Friday, May 16th, 2014

Imogen Heap – Me the Machine



Iain Mew: It’s a similar meditation on technology becoming embedded in our emotional lives to “Telemiscommunications”, and nearly as skilfully minimal as that was. But this is the happier, more mischievous mirror of that song. It’s less sharply detailed, but bubbling with enough thrill of possibility for it not to matter, and who knows what the future has in store anyway? It’s the sort of song that can fit in lines about “an acquaintance with benefits” and “downloading romance” and I can go along with it.

Mallory O’Donnell: Sometimes you need to listen to that little voice that tells you that this particular iteration of your unique aesthetic might just be a shade too particular and unique for general consumption.

Edward Okulicz: Lush, but overly precious. Not to say the way that Heap’s voice breathily lurches at high notes in the middle of lines isn’t as effective as it’s always been for her, but this comes together as a mere collection of Heap tropes (I like her too much to feel comfortable saying “cliches”) you can tick off a checklist. Just as an example, “Goodnight and Go” threw many of her tricks out there with less fuss and less mess.

Will Adams: After all those high-concept projects that threatened to swallow her songs whole, “Me the Machine” is a triumphant return to form. It’s got its own context — written on “musical gloves” that track gestures and map them to control the music — but it’s still accessible as a song, and it’s gorgeous. “Me the Machine” builds angrily, as if the machine in question is preparing to burst through the song and bound toward freedom. The middle eight is where it all collapses, when the electronics reach their breaking point as Imogen unleashes: “Just want to be a part of it!” The dream, then, is no longer a dream. The machine was human after all, and now it can revel in its individuality. “Me the machine!” cries Imogen as the music dances around her, sounding more human than she ever has.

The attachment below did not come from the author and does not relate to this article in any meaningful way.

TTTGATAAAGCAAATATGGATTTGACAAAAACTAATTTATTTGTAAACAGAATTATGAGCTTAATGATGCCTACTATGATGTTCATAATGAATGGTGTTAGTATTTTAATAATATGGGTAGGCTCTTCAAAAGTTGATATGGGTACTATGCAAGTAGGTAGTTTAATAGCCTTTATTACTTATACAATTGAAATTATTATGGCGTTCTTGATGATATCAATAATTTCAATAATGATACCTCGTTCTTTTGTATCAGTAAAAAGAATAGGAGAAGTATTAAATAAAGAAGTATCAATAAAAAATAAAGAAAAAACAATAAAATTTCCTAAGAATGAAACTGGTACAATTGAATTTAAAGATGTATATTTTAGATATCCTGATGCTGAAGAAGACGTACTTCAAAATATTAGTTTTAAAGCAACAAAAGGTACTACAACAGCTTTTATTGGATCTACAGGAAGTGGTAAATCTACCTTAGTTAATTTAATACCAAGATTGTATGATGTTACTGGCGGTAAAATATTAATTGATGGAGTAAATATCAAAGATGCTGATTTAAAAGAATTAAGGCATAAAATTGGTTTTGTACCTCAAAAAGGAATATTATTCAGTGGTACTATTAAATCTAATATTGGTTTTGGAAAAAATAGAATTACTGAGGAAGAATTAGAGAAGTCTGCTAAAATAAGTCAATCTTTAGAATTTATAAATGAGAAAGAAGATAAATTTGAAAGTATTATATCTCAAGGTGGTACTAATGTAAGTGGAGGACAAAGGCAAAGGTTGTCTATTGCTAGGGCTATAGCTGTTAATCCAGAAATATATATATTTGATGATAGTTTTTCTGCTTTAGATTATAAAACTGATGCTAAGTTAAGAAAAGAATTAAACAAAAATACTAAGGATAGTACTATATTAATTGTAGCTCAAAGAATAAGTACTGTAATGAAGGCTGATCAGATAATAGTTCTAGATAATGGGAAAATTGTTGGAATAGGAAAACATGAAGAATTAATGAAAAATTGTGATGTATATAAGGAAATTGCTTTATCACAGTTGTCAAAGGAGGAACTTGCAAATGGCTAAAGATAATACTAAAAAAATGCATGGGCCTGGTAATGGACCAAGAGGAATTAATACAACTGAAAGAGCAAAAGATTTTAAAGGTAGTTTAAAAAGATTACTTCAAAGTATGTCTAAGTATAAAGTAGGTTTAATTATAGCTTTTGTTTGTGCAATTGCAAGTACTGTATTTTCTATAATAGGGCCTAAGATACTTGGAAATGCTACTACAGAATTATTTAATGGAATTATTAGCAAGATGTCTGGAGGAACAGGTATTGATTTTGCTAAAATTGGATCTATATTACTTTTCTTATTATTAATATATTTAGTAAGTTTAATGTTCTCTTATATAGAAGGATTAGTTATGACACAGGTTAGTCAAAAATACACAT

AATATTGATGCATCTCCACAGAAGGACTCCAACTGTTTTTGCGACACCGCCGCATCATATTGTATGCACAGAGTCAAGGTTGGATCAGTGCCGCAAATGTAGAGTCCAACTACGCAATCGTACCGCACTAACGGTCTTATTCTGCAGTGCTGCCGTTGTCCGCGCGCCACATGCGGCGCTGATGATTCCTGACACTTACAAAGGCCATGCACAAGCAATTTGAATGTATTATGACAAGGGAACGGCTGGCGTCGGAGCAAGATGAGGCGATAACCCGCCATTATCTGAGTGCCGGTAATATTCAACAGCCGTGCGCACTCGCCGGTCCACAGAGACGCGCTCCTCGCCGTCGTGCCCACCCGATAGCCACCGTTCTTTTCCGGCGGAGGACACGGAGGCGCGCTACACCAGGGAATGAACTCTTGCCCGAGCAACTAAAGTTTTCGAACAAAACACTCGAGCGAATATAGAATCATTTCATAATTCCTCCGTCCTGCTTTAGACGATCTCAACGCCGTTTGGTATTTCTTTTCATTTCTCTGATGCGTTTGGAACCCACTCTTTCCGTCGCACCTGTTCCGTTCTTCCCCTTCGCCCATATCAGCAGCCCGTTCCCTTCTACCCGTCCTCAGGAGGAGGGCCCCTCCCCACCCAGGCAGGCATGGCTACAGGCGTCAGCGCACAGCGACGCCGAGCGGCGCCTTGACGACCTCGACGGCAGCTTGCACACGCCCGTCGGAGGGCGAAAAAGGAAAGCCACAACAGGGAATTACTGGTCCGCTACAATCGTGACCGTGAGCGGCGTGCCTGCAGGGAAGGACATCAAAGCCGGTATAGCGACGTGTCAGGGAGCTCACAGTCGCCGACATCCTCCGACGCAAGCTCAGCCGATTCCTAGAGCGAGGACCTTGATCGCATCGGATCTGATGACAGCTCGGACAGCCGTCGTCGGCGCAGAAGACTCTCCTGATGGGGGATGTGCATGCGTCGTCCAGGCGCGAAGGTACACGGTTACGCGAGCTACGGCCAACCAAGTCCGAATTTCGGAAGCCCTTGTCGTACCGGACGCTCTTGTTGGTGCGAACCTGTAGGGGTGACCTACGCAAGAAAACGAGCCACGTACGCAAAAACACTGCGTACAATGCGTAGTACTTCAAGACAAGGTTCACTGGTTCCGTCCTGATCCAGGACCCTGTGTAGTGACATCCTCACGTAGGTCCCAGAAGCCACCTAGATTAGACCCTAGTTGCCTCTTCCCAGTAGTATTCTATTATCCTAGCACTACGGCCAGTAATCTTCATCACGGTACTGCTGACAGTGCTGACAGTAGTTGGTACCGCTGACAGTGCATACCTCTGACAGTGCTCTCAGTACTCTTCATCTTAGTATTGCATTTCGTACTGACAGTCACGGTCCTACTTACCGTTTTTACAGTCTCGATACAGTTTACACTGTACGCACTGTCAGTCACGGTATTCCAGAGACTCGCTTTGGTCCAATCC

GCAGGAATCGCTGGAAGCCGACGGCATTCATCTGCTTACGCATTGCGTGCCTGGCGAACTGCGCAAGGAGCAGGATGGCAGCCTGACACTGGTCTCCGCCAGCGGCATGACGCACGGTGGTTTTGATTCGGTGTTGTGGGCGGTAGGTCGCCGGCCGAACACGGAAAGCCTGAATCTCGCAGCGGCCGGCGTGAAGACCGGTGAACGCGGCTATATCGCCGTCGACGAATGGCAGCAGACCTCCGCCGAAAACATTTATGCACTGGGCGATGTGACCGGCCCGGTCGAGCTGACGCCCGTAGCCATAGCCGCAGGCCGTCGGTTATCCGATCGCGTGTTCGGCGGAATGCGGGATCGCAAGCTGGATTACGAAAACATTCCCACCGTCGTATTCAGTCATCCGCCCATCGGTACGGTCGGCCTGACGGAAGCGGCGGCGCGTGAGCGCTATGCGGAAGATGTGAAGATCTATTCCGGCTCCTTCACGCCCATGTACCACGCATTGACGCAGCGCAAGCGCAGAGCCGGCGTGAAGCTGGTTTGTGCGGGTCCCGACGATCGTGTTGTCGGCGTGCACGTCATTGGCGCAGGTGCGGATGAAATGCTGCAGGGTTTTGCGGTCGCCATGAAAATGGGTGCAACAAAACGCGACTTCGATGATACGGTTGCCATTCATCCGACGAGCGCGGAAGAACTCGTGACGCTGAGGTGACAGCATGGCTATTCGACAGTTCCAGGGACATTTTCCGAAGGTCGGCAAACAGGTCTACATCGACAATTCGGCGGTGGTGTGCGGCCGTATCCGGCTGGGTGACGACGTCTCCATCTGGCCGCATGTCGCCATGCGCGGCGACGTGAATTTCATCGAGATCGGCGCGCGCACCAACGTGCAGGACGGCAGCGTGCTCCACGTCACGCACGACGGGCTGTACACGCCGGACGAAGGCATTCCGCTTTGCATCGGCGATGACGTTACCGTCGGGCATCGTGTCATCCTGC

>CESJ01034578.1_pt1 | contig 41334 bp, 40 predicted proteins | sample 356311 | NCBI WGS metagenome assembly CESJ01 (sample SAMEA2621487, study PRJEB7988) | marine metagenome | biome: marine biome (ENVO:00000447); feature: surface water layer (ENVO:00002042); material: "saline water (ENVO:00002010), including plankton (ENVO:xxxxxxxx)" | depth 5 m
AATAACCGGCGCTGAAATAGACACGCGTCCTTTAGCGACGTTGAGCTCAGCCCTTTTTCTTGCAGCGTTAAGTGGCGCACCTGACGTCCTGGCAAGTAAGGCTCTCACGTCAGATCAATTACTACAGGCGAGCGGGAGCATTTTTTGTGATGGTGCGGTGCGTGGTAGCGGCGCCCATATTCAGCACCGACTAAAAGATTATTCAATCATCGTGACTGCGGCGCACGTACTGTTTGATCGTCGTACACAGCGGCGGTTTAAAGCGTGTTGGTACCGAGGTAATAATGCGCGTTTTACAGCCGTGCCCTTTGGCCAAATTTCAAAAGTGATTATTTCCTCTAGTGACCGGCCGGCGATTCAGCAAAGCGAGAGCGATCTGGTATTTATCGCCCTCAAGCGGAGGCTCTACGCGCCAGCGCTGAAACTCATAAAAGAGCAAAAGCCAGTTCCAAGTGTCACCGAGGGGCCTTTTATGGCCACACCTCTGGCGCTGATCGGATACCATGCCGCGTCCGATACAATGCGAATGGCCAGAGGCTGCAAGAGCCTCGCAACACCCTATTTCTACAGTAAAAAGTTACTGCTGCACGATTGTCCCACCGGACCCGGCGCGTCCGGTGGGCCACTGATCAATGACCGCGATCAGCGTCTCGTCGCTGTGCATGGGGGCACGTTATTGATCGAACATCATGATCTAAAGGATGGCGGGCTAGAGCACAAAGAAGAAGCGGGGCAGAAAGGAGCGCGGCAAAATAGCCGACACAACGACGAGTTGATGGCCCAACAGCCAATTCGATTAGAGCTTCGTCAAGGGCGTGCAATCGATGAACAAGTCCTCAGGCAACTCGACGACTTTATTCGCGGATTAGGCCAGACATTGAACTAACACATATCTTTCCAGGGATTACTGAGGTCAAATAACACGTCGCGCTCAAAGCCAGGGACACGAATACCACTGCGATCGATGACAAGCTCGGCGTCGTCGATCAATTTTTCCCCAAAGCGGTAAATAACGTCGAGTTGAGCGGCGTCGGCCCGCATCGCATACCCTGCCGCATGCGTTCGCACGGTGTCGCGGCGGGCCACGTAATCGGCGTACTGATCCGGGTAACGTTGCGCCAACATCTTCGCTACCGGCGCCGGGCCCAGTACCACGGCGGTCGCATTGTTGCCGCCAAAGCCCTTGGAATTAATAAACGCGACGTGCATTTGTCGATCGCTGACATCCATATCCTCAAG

Megan Harrington: All Apple’s gotta do is add their logo at the end!

Alfred Soto: She has a cult, and the arrangement boasts an attractive density, but if she wants this to sound like a “blip in the algorithm,” I expect metal machine music.

Brad Shoup: Somewhere, Kate Bush is calling tech support and smiling.

Anthony Easton: I am curious about the glove, and how electronics have changed how bodies make sounds, but the conceptual weight of that problem was used to work through a song that is mostly terrible. 

Katherine St Asaph: It’s been a while since I’ve listened to Heap, and her craft’s still clear, but maybe the girl-as-robot song wasn’t the best place to check in. When I need to hear heavy modern machinery, I’ve got The Future’s Void.

Reader average: [7] (2 votes)

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5 Responses to “Imogen Heap – Me the Machine”

  1. We seem to be racking up a lot of >2.00 controversy ratings lately.

  2. It’s true. Kinda rad.

  3. This song is so corny, but it’s low-key; maybe the melody and the cadences are saving this. For me, though, the tech glossary/glossolalia throws out more than a few cute juxtapositions. It’s like an Adult Alternative Kraftwerk, where you have to find the text adorable even if they meant it to be Super Serious.

  4. Kraftwerk sung by Sara Bareilles.

  5. That is such a compelling concept!